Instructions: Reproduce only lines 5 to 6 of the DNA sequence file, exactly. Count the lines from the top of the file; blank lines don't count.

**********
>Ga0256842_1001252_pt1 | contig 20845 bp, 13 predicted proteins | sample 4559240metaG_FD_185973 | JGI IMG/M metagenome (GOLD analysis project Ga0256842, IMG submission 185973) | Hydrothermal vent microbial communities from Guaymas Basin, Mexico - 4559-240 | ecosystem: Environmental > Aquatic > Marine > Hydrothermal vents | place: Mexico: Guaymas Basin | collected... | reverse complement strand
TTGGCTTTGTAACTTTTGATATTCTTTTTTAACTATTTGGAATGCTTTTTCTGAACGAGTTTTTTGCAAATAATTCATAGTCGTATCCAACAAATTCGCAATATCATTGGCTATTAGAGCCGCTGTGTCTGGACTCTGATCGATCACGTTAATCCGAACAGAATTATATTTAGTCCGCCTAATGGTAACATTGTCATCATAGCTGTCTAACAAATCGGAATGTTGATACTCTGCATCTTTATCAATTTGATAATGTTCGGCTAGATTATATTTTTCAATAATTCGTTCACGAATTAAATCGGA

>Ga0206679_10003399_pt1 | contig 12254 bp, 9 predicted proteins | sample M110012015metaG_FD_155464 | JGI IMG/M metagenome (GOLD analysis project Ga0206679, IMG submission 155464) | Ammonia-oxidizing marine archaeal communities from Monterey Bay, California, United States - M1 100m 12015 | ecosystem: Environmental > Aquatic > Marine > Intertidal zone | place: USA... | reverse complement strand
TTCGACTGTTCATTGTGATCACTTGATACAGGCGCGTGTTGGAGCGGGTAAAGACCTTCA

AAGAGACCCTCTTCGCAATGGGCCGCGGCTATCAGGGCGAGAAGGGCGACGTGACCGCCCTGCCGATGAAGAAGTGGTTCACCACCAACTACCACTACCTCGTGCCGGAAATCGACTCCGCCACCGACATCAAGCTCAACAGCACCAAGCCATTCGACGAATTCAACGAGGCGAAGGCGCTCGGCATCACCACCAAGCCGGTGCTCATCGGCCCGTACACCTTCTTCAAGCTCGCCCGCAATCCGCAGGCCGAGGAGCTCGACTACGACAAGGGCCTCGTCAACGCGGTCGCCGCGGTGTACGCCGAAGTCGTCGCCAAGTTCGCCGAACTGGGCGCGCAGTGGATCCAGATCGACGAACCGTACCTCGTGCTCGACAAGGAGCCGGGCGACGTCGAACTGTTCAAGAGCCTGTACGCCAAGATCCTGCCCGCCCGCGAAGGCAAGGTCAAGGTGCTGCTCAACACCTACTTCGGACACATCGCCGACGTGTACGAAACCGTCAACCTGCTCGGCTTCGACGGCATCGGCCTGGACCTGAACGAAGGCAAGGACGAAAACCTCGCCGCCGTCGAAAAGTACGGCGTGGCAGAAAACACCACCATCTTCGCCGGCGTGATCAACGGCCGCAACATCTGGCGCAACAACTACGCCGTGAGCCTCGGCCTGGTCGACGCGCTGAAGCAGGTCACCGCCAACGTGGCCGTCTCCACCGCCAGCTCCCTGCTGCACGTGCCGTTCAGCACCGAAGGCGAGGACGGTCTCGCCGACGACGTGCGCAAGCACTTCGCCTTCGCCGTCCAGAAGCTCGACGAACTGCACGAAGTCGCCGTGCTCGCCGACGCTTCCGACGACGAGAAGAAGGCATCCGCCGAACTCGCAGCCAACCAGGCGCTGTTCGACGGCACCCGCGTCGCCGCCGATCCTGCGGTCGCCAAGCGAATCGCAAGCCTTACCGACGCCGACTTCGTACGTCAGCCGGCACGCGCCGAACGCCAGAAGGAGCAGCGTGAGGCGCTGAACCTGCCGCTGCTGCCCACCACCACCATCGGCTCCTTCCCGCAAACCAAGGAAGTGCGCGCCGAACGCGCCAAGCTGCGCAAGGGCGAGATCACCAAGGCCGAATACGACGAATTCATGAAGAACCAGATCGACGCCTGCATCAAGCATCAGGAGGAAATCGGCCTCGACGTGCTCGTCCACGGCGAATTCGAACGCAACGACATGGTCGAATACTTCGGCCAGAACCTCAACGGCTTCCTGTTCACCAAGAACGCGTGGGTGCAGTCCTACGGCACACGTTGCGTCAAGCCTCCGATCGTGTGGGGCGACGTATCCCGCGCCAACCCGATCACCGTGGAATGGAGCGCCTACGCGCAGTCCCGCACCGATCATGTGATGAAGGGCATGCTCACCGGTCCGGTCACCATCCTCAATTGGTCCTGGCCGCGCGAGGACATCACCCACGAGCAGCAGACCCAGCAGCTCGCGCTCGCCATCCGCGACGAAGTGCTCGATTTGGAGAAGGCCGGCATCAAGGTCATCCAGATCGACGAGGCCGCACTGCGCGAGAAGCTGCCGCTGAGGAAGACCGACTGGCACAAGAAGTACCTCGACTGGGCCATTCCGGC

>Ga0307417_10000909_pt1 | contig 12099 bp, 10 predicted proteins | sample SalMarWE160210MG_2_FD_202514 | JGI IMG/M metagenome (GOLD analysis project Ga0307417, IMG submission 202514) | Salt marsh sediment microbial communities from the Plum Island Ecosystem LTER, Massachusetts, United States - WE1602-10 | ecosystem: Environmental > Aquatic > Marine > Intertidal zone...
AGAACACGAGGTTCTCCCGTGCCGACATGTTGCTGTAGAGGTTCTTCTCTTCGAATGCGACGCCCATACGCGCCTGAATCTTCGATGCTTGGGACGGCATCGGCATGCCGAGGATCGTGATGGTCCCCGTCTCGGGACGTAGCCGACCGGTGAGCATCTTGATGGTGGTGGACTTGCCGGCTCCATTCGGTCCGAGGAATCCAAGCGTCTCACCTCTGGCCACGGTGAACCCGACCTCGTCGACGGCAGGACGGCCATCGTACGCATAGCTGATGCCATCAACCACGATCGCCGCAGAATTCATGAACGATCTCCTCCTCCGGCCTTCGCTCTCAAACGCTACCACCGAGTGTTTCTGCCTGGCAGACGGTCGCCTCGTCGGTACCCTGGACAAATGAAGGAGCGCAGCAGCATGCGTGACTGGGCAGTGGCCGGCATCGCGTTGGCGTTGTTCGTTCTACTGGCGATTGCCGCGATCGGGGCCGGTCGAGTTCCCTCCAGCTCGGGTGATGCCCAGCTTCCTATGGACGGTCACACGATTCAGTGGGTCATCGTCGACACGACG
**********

AAGAGACCCTCTTCGCAATGGGCCGCGGCTATCAGGGCGAGAAGGGCGACGTGACCGCCCTGCCGATGAAGAAGTGGTTCACCACCAACTACCACTACCTCGTGCCGGAAATCGACTCCGCCACCGACATCAAGCTCAACAGCACCAAGCCATTCGACGAATTCAACGAGGCGAAGGCGCTCGGCATCACCACCAAGCCGGTGCTCATCGGCCCGTACACCTTCTTCAAGCTCGCCCGCAATCCGCAGGCCGAGGAGCTCGACTACGACAAGGGCCTCGTCAACGCGGTCGCCGCGGTGTACGCCGAAGTCGTCGCCAAGTTCGCCGAACTGGGCGCGCAGTGGATCCAGATCGACGAACCGTACCTCGTGCTCGACAAGGAGCCGGGCGACGTCGAACTGTTCAAGAGCCTGTACGCCAAGATCCTGCCCGCCCGCGAAGGCAAGGTCAAGGTGCTGCTCAACACCTACTTCGGACACATCGCCGACGTGTACGAAACCGTCAACCTGCTCGGCTTCGACGGCATCGGCCTGGACCTGAACGAAGGCAAGGACGAAAACCTCGCCGCCGTCGAAAAGTACGGCGTGGCAGAAAACACCACCATCTTCGCCGGCGTGATCAACGGCCGCAACATCTGGCGCAACAACTACGCCGTGAGCCTCGGCCTGGTCGACGCGCTGAAGCAGGTCACCGCCAACGTGGCCGTCTCCACCGCCAGCTCCCTGCTGCACGTGCCGTTCAGCACCGAAGGCGAGGACGGTCTCGCCGACGACGTGCGCAAGCACTTCGCCTTCGCCGTCCAGAAGCTCGACGAACTGCACGAAGTCGCCGTGCTCGCCGACGCTTCCGACGACGAGAAGAAGGCATCCGCCGAACTCGCAGCCAACCAGGCGCTGTTCGACGGCACCCGCGTCGCCGCCGATCCTGCGGTCGCCAAGCGAATCGCAAGCCTTACCGACGCCGACTTCGTACGTCAGCCGGCACGCGCCGAACGCCAGAAGGAGCAGCGTGAGGCGCTGAACCTGCCGCTGCTGCCCACCACCACCATCGGCTCCTTCCCGCAAACCAAGGAAGTGCGCGCCGAACGCGCCAAGCTGCGCAAGGGCGAGATCACCAAGGCCGAATACGACGAATTCATGAAGAACCAGATCGACGCCTGCATCAAGCATCAGGAGGAAATCGGCCTCGACGTGCTCGTCCACGGCGAATTCGAACGCAACGACATGGTCGAATACTTCGGCCAGAACCTCAACGGCTTCCTGTTCACCAAGAACGCGTGGGTGCAGTCCTACGGCACACGTTGCGTCAAGCCTCCGATCGTGTGGGGCGACGTATCCCGCGCCAACCCGATCACCGTGGAATGGAGCGCCTACGCGCAGTCCCGCACCGATCATGTGATGAAGGGCATGCTCACCGGTCCGGTCACCATCCTCAATTGGTCCTGGCCGCGCGAGGACATCACCCACGAGCAGCAGACCCAGCAGCTCGCGCTCGCCATCCGCGACGAAGTGCTCGATTTGGAGAAGGCCGGCATCAAGGTCATCCAGATCGACGAGGCCGCACTGCGCGAGAAGCTGCCGCTGAGGAAGACCGACTGGCACAAGAAGTACCTCGACTGGGCCATTCCGGC

>Ga0307417_10000909_pt1 | contig 12099 bp, 10 predicted proteins | sample SalMarWE160210MG_2_FD_202514 | JGI IMG/M metagenome (GOLD analysis project Ga0307417, IMG submission 202514) | Salt marsh sediment microbial communities from the Plum Island Ecosystem LTER, Massachusetts, United States - WE1602-10 | ecosystem: Environmental > Aquatic > Marine > Intertidal zone...